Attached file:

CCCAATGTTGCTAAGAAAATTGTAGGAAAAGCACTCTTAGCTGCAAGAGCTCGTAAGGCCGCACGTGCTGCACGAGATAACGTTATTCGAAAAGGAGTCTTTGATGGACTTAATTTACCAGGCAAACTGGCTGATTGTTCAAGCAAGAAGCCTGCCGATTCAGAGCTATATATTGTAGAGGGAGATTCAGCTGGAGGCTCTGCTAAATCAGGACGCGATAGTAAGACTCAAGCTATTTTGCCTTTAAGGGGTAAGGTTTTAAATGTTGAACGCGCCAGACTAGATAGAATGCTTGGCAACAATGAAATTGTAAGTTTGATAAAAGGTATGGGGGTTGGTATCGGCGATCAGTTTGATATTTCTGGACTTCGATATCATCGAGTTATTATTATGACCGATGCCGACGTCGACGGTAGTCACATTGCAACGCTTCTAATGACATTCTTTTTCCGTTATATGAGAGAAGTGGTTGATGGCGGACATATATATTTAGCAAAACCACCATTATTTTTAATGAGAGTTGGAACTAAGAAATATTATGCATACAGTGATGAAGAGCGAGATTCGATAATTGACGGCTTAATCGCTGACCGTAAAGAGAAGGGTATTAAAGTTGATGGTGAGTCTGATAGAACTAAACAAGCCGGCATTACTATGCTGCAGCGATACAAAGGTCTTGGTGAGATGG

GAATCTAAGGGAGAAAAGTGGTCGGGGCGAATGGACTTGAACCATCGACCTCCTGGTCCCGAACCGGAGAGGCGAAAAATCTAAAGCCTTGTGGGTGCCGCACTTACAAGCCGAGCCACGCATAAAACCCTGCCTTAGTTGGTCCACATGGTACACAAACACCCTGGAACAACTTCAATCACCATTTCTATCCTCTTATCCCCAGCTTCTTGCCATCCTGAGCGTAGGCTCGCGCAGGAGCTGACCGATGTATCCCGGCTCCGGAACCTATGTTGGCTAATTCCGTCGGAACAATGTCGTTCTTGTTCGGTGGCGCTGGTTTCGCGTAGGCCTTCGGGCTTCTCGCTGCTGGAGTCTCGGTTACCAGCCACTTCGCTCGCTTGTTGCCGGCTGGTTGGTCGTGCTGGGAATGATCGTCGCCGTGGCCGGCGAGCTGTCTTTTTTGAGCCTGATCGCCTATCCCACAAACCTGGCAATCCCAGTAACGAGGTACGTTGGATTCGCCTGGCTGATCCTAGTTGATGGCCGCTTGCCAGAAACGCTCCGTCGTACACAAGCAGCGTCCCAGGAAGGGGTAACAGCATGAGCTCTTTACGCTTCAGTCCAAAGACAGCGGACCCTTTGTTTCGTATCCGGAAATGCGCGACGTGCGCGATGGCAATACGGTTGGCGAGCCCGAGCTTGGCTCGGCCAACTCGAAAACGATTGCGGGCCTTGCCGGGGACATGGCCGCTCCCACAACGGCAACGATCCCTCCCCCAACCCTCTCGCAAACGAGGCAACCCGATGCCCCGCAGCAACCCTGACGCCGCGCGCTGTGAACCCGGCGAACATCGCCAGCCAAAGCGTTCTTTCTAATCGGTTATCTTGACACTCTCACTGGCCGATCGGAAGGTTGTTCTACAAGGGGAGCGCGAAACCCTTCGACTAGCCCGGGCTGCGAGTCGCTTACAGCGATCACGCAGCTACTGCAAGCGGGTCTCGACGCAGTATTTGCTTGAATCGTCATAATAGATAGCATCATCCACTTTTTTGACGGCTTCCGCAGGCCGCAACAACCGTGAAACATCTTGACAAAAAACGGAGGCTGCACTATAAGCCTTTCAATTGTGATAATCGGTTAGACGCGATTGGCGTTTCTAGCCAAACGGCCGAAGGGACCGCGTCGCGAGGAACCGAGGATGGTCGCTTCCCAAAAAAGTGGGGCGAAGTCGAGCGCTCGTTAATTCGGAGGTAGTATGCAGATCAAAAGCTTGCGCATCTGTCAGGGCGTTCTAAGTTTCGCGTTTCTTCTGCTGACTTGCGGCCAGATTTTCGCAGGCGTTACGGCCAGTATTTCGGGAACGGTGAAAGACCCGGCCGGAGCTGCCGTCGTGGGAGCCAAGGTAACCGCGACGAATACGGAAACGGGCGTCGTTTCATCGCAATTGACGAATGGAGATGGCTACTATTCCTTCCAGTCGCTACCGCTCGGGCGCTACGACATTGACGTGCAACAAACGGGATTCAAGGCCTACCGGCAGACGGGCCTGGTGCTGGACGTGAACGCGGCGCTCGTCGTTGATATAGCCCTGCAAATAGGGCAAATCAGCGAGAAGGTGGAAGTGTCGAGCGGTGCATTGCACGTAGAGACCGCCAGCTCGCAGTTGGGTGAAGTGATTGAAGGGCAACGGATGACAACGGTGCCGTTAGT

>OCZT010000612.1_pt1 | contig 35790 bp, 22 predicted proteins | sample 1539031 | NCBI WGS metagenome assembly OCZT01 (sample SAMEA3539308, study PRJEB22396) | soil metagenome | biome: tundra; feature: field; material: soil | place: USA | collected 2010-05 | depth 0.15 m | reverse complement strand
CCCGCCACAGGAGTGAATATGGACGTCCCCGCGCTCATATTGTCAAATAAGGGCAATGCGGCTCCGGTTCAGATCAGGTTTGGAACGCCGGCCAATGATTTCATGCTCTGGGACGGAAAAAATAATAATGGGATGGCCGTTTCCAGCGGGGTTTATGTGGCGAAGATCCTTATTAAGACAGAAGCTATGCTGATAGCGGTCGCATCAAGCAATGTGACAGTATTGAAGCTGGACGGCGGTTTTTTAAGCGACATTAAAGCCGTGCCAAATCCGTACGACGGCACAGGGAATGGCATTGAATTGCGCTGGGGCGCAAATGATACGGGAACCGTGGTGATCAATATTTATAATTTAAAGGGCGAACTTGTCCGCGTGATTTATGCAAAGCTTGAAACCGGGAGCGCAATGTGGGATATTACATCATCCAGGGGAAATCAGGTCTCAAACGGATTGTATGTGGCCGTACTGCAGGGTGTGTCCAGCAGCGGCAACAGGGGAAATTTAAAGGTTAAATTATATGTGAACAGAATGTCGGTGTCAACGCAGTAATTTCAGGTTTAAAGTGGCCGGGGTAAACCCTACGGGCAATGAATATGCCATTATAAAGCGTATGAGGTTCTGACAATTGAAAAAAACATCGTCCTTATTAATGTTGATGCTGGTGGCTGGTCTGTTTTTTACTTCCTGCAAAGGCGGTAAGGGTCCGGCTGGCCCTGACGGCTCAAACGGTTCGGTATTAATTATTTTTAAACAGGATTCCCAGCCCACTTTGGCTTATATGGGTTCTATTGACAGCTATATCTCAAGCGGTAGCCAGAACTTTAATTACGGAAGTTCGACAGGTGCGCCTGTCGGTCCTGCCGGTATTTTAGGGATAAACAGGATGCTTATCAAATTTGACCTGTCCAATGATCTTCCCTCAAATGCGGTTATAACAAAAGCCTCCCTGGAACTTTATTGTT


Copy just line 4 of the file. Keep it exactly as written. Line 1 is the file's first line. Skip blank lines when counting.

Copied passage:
CCCGCCACAGGAGTGAATATGGACGTCCCCGCGCTCATATTGTCAAATAAGGGCAATGCGGCTCCGGTTCAGATCAGGTTTGGAACGCCGGCCAATGATTTCATGCTCTGGGACGGAAAAAATAATAATGGGATGGCCGTTTCCAGCGGGGTTTATGTGGCGAAGATCCTTATTAAGACAGAAGCTATGCTGATAGCGGTCGCATCAAGCAATGTGACAGTATTGAAGCTGGACGGCGGTTTTTTAAGCGACATTAAAGCCGTGCCAAATCCGTACGACGGCACAGGGAATGGCATTGAATTGCGCTGGGGCGCAAATGATACGGGAACCGTGGTGATCAATATTTATAATTTAAAGGGCGAACTTGTCCGCGTGATTTATGCAAAGCTTGAAACCGGGAGCGCAATGTGGGATATTACATCATCCAGGGGAAATCAGGTCTCAAACGGATTGTATGTGGCCGTACTGCAGGGTGTGTCCAGCAGCGGCAACAGGGGAAATTTAAAGGTTAAATTATATGTGAACAGAATGTCGGTGTCAACGCAGTAATTTCAGGTTTAAAGTGGCCGGGGTAAACCCTACGGGCAATGAATATGCCATTATAAAGCGTATGAGGTTCTGACAATTGAAAAAAACATCGTCCTTATTAATGTTGATGCTGGTGGCTGGTCTGTTTTTTACTTCCTGCAAAGGCGGTAAGGGTCCGGCTGGCCCTGACGGCTCAAACGGTTCGGTATTAATTATTTTTAAACAGGATTCCCAGCCCACTTTGGCTTATATGGGTTCTATTGACAGCTATATCTCAAGCGGTAGCCAGAACTTTAATTACGGAAGTTCGACAGGTGCGCCTGTCGGTCCTGCCGGTATTTTAGGGATAAACAGGATGCTTATCAAATTTGACCTGTCCAATGATCTTCCCTCAAATGCGGTTATAACAAAAGCCTCCCTGGAACTTTATTGTT